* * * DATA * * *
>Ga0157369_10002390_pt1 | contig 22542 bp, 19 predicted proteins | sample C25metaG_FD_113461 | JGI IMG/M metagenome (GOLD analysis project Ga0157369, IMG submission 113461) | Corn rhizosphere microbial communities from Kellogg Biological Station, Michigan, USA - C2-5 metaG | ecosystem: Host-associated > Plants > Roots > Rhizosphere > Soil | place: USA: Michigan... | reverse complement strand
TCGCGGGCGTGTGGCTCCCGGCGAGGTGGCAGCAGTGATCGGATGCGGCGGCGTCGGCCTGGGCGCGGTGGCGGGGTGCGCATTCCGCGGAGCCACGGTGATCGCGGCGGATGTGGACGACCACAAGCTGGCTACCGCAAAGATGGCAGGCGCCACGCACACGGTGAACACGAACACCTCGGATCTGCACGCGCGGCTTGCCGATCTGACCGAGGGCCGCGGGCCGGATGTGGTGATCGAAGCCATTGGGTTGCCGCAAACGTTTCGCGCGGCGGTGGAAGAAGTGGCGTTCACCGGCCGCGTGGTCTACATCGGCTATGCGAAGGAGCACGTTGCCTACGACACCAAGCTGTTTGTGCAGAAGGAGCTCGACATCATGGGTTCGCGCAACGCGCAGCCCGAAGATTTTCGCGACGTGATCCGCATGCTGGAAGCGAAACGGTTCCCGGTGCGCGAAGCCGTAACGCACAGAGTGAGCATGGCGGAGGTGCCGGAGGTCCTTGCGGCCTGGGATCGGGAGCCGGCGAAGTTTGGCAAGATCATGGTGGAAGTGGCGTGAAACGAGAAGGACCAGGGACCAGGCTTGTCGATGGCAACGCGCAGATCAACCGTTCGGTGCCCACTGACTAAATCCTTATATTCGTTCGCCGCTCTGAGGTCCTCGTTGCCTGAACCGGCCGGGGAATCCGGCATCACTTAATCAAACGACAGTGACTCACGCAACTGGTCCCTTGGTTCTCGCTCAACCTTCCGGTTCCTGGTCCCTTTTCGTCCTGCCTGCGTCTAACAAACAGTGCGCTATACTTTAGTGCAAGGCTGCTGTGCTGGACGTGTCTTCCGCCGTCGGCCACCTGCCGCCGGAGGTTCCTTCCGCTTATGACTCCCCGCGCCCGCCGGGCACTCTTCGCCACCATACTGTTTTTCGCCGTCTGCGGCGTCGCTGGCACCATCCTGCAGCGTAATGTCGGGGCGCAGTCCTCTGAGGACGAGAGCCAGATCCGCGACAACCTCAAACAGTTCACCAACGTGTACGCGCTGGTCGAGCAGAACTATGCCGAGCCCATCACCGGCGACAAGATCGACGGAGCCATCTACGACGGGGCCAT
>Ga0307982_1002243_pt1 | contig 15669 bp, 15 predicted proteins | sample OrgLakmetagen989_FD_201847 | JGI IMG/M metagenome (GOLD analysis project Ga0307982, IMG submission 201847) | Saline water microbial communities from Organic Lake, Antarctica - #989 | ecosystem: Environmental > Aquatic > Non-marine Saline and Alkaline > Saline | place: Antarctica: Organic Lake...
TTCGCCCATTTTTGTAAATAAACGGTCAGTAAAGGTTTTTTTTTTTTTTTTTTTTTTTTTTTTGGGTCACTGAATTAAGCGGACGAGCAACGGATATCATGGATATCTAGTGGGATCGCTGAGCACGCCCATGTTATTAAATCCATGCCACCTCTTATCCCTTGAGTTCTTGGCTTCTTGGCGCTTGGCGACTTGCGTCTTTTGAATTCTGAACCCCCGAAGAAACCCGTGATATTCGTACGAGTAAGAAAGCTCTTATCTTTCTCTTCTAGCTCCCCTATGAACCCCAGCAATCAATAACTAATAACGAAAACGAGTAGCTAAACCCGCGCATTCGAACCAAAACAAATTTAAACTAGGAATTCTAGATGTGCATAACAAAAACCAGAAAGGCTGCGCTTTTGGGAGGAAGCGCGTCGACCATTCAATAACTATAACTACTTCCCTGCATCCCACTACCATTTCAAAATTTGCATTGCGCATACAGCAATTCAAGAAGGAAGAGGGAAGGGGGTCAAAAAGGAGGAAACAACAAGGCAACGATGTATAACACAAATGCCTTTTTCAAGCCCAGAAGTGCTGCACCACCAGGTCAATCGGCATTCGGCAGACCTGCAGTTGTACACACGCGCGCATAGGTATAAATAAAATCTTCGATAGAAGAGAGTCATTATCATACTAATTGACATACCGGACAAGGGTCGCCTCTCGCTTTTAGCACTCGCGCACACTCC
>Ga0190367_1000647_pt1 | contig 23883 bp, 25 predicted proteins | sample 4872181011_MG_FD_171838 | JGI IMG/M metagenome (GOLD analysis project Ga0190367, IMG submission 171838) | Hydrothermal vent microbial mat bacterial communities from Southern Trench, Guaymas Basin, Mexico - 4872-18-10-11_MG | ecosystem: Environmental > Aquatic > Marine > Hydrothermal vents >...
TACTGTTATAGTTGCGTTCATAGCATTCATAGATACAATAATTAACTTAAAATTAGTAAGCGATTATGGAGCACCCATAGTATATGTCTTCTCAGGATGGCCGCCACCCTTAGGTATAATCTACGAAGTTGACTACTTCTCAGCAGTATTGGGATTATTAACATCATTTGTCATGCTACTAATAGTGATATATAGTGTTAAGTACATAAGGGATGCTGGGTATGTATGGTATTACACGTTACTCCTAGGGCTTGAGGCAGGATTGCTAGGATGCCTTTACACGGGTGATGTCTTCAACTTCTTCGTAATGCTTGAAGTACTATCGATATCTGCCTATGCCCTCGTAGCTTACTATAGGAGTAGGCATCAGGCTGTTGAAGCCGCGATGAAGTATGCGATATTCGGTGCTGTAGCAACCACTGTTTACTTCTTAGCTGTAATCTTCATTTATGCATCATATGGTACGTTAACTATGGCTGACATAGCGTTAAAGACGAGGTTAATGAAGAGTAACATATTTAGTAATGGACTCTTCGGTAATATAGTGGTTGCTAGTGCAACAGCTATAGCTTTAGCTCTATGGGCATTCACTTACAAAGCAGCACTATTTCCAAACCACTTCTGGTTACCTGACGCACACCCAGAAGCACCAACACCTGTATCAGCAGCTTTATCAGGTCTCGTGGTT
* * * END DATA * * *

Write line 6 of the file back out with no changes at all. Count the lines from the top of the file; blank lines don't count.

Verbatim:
TACTGTTATAGTTGCGTTCATAGCATTCATAGATACAATAATTAACTTAAAATTAGTAAGCGATTATGGAGCACCCATAGTATATGTCTTCTCAGGATGGCCGCCACCCTTAGGTATAATCTACGAAGTTGACTACTTCTCAGCAGTATTGGGATTATTAACATCATTTGTCATGCTACTAATAGTGATATATAGTGTTAAGTACATAAGGGATGCTGGGTATGTATGGTATTACACGTTACTCCTAGGGCTTGAGGCAGGATTGCTAGGATGCCTTTACACGGGTGATGTCTTCAACTTCTTCGTAATGCTTGAAGTACTATCGATATCTGCCTATGCCCTCGTAGCTTACTATAGGAGTAGGCATCAGGCTGTTGAAGCCGCGATGAAGTATGCGATATTCGGTGCTGTAGCAACCACTGTTTACTTCTTAGCTGTAATCTTCATTTATGCATCATATGGTACGTTAACTATGGCTGACATAGCGTTAAAGACGAGGTTAATGAAGAGTAACATATTTAGTAATGGACTCTTCGGTAATATAGTGGTTGCTAGTGCAACAGCTATAGCTTTAGCTCTATGGGCATTCACTTACAAAGCAGCACTATTTCCAAACCACTTCTGGTTACCTGACGCACACCCAGAAGCACCAACACCTGTATCAGCAGCTTTATCAGGTCTCGTGGTT